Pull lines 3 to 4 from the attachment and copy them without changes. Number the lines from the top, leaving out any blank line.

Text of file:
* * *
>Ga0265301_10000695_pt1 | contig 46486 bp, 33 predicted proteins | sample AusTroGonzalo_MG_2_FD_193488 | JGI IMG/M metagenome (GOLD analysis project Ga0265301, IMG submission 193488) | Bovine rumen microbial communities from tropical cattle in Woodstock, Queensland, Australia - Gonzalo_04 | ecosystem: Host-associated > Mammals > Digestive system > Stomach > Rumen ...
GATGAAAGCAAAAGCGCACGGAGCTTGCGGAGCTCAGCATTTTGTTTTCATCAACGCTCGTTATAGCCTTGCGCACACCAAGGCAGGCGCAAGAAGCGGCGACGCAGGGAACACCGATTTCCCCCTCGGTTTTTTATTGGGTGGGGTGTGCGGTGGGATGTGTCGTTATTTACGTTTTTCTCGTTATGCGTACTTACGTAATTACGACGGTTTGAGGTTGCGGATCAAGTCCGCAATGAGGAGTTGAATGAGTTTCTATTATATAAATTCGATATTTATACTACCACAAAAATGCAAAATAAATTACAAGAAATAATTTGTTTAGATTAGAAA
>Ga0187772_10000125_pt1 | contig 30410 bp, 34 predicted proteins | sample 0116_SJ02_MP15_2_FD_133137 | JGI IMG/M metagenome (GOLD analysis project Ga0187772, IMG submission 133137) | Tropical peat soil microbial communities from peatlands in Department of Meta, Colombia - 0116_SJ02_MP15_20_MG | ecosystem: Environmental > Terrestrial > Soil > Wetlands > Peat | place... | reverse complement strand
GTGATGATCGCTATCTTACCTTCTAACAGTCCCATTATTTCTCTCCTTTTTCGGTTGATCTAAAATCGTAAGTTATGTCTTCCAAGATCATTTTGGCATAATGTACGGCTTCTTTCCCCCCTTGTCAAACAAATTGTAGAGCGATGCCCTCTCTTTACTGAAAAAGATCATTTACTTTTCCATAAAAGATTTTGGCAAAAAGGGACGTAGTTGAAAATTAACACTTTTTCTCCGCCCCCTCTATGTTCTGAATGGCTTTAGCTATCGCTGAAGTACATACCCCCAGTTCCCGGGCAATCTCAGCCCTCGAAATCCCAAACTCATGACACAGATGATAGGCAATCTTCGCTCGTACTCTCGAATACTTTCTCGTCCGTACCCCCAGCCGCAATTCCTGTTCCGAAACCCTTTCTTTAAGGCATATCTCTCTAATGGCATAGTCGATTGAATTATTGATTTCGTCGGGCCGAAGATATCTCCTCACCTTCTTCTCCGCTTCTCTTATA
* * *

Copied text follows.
>Ga0187772_10000125_pt1 | contig 30410 bp, 34 predicted proteins | sample 0116_SJ02_MP15_2_FD_133137 | JGI IMG/M metagenome (GOLD analysis project Ga0187772, IMG submission 133137) | Tropical peat soil microbial communities from peatlands in Department of Meta, Colombia - 0116_SJ02_MP15_20_MG | ecosystem: Environmental > Terrestrial > Soil > Wetlands > Peat | place... | reverse complement strand
GTGATGATCGCTATCTTACCTTCTAACAGTCCCATTATTTCTCTCCTTTTTCGGTTGATCTAAAATCGTAAGTTATGTCTTCCAAGATCATTTTGGCATAATGTACGGCTTCTTTCCCCCCTTGTCAAACAAATTGTAGAGCGATGCCCTCTCTTTACTGAAAAAGATCATTTACTTTTCCATAAAAGATTTTGGCAAAAAGGGACGTAGTTGAAAATTAACACTTTTTCTCCGCCCCCTCTATGTTCTGAATGGCTTTAGCTATCGCTGAAGTACATACCCCCAGTTCCCGGGCAATCTCAGCCCTCGAAATCCCAAACTCATGACACAGATGATAGGCAATCTTCGCTCGTACTCTCGAATACTTTCTCGTCCGTACCCCCAGCCGCAATTCCTGTTCCGAAACCCTTTCTTTAAGGCATATCTCTCTAATGGCATAGTCGATTGAATTATTGATTTCGTCGGGCCGAAGATATCTCCTCACCTTCTTCTCCGCTTCTCTTATA